Meet the accountant leading Sage's global play

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Talk in the City among investors this week has revolved around the “new Sage” emerging under the leadership of CEO Stephen Kelly, who moved to the accounting software house in the autumn from his previous role as the government’s chief operating officer.

For accountants around the world, however, the most visible face of new Sage is likely to be Jennifer Warawa, a Canadian trained accountant who became global vice president for accountant product marketing in April.

Within weeks of her appointment, Sage launched the Sage Impact version of Sage One, which is scheduled to hit the streets in July with a couple of additional enhancements.

Sage Impact is as good a symbol as any of the new approach. Sage demonstrated a concept practice package at the 2014 Accountex event and when Warawa sat down with colleagues for the first time in her new role the decision was made that “we needed to go to Accountex with this hub - we needed to rock ‘n’ roll”.

When colleagues suggested the deadline was crazy, her response was, “Crazy or not, we need to get this done.”

The resources were found to support a 24/7 transatlantic programming binge to get Sage Impact ready for its public debut.

“When we delivered, it proved we can get things done at a totally different pace than before. It’s pretty exciting for our people to work on a global solution. It’s been a real cultural transformation in way we work.”

After the initial sprint, Warawa’s taking a step back to consider deeper questions about Sage’s position in cloud accounting - and the profession’s deeper needs.

Like many Sage executives, Warawa talks about the focus on customer experiences and needs. “It’s very easy for me to put customers first, because I was the customer,” she said.

Warawa used to own her own practice in Canada and regularly appeared at Sage conferences to talk about her experiences until the company asked her to join eight years ago.

“I saw that Sage wasn’t moving fast enough at the time. I was asking for stuff that wasn’t being delivered fast enough,” she said.

Fired by the belief that she could change things, Warawa first ran Sage’s accountants’ division in Canada and then assumed responsibility for the same operation in the USA. During this period she developed an informal network with European colleagues that was put on a more formal footing when Kelly introduced a new global product regime across all Sage’s divisions in the spring.

“I understand the profession and the challenges they face being business owners. I may speak to them about technology, but I can also talk about the business model transition and the future of the profession.

“I’m genuinely interested in where profession is heading. I see a tremendous opportunity that didn’t exist before.”

Warawa’s attention is now focused on what Sage can do to create the technology to support that transition. “It’s not a me-too play,” she said. “It’s about predicting how firms will work in the future and developing technology to leap frog ahead and get them there.”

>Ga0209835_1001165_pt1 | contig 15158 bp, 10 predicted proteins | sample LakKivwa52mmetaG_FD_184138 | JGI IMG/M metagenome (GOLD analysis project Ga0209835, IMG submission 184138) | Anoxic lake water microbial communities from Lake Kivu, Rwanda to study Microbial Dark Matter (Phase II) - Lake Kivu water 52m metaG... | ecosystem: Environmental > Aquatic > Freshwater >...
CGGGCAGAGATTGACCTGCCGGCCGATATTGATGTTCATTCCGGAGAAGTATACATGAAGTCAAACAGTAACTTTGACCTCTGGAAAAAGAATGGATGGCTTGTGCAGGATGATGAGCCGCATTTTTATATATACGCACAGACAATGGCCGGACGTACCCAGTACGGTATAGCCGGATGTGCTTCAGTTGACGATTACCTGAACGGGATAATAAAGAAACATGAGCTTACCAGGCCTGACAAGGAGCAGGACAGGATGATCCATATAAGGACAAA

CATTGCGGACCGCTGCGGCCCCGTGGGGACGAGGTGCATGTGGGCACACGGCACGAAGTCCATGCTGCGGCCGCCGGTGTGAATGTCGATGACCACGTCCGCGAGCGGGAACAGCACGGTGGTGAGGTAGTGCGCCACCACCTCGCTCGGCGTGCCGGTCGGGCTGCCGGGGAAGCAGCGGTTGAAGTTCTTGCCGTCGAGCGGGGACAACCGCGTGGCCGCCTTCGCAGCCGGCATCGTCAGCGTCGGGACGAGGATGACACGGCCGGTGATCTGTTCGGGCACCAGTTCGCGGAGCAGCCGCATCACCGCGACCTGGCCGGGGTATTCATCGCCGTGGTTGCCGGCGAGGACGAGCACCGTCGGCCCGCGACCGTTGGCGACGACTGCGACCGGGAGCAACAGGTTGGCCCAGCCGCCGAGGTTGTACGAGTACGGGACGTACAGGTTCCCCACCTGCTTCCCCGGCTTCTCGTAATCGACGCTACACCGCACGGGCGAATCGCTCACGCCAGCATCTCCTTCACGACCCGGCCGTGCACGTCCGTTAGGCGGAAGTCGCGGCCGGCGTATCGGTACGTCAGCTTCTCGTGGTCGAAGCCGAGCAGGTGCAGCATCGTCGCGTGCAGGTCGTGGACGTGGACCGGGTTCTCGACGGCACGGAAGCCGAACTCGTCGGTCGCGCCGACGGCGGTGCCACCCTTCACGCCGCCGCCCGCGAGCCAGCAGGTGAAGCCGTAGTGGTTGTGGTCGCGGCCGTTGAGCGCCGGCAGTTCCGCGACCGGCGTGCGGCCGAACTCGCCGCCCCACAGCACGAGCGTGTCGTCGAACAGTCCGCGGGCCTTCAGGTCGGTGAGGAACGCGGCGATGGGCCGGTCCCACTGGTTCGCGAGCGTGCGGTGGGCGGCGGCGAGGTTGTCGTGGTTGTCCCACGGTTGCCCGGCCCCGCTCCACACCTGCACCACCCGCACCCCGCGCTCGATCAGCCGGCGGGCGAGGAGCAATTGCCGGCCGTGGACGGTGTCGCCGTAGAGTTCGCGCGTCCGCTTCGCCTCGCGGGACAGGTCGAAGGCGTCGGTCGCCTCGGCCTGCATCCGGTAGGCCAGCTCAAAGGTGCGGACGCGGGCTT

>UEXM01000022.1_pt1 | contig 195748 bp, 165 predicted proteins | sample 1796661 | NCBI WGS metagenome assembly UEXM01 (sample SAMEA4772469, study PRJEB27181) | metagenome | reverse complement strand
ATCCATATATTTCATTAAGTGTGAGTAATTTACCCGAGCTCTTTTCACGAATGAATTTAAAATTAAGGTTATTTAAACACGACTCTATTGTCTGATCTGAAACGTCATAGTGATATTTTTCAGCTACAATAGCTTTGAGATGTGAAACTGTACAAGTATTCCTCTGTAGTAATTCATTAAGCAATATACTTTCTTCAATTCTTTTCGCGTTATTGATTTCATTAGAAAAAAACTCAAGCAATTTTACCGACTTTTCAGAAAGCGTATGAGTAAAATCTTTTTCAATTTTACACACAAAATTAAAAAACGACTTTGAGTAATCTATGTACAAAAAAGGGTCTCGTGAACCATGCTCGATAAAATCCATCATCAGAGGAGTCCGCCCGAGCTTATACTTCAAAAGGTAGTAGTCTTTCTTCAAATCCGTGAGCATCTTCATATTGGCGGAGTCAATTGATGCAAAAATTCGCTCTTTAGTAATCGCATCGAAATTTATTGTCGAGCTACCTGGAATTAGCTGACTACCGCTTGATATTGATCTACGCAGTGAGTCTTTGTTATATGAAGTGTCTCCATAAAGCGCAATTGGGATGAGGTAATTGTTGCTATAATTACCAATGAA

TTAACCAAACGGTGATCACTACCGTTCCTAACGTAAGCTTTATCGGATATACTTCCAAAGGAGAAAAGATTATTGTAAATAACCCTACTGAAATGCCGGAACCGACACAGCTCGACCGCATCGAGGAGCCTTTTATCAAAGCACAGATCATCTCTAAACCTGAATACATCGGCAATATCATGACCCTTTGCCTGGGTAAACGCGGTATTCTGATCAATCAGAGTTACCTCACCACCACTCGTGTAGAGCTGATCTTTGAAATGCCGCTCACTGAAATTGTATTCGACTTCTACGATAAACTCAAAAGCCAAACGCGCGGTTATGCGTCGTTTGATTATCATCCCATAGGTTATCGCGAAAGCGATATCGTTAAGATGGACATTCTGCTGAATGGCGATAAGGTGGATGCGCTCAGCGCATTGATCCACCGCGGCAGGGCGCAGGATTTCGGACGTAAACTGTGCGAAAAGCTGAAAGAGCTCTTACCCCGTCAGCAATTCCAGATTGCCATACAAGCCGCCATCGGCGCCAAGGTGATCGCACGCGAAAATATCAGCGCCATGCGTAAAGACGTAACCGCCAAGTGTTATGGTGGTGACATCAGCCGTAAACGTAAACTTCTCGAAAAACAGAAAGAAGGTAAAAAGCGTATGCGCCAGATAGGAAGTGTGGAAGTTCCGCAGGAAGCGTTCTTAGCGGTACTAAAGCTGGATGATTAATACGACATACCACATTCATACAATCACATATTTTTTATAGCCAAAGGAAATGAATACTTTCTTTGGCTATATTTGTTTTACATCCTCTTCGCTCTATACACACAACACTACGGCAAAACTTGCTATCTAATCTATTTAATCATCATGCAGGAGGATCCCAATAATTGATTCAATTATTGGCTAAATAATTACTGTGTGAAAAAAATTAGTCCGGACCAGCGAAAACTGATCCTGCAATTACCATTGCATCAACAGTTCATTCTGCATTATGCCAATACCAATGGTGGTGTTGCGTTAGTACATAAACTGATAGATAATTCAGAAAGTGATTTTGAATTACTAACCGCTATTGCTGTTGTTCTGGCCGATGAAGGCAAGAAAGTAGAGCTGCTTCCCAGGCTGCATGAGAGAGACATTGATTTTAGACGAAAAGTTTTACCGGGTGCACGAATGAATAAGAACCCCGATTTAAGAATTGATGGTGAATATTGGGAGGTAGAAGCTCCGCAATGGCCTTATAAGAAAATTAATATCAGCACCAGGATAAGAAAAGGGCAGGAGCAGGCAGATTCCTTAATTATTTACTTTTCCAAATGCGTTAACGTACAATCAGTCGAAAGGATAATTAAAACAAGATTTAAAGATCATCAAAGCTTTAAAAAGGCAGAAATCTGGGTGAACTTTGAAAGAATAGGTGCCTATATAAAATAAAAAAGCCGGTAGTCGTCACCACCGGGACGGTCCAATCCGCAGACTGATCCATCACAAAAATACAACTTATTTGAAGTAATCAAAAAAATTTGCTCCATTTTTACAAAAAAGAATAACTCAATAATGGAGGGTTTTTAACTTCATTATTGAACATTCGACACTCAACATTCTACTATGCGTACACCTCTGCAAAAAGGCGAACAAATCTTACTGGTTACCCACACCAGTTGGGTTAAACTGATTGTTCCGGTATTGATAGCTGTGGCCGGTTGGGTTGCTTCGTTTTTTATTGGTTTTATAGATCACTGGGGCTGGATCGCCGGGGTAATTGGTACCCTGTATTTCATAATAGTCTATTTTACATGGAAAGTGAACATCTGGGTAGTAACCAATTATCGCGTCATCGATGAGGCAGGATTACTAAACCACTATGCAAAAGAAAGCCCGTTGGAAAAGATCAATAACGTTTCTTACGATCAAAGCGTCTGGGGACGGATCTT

But there’s still a way to go. Initial customer reactions to both Sage One and its cloud reporting companion Sage View (now bundled with Sage Impact) were underwhelming. During its initial years, Warawa admitted, “Sage One wasn’t where it needed to be, but it’s there now.”

However, Warawa thinks some of the resistance Sage encountered to its cloud products is down to uncertainty among accountants about what the new tools allow them to do.

Sage View, for example, failed to set the market alight in North America since it was introduced last November. “Accountants love it, but they don’t know where to start,” said Warawa. “They need help translating the alerts into advisory services.

“We were a little early for the market. They’re still trying to figure out how to transform their firm to make use of real time data. But we’re patient. We are working right now on how to overcome that with very tangible ways to make that transition.”

If the messages coming from Sage are all about cloud - just as they are from all of the market’s other leading accounting software providers - Warawa is keen to stress that continuity remains an important part of the company’s brand.

While bringing in a new team of programmers to create global Sage cloud applications, Sage has also pledged not to “end of life” any of its desktop products.

“We need to make sure we do right for tax and compliance on desktop,” she continued. “We won’t push them to cloud. “

But the advent of online bookkeeping has turned the software market into a global game. Sage, Xero, Intuit and Exact are all chasing are hundreds of thousands of start-up businesses looking for a new approach to accounting, and the accountants serving them.

“Our competitors can make more noise because they have consistent products and they say consistent things in every market. We have paid the price for playing geographies separately. We weren’t telling a consistent story and couldn’t get global momentum,” Warawa said.